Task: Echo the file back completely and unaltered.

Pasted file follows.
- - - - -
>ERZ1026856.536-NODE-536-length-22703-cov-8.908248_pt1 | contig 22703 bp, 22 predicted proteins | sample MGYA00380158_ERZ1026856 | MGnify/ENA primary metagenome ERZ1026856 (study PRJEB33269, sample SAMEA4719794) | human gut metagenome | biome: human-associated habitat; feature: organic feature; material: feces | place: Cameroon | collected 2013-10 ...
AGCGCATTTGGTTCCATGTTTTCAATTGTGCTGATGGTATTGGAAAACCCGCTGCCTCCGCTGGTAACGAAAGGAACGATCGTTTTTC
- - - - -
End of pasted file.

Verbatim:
>ERZ1026856.536-NODE-536-length-22703-cov-8.908248_pt1 | contig 22703 bp, 22 predicted proteins | sample MGYA00380158_ERZ1026856 | MGnify/ENA primary metagenome ERZ1026856 (study PRJEB33269, sample SAMEA4719794) | human gut metagenome | biome: human-associated habitat; feature: organic feature; material: feces | place: Cameroon | collected 2013-10 ...
AGCGCATTTGGTTCCATGTTTTCAATTGTGCTGATGGTATTGGAAAACCCGCTGCCTCCGCTGGTAACGAAAGGAACGATCGTTTTTC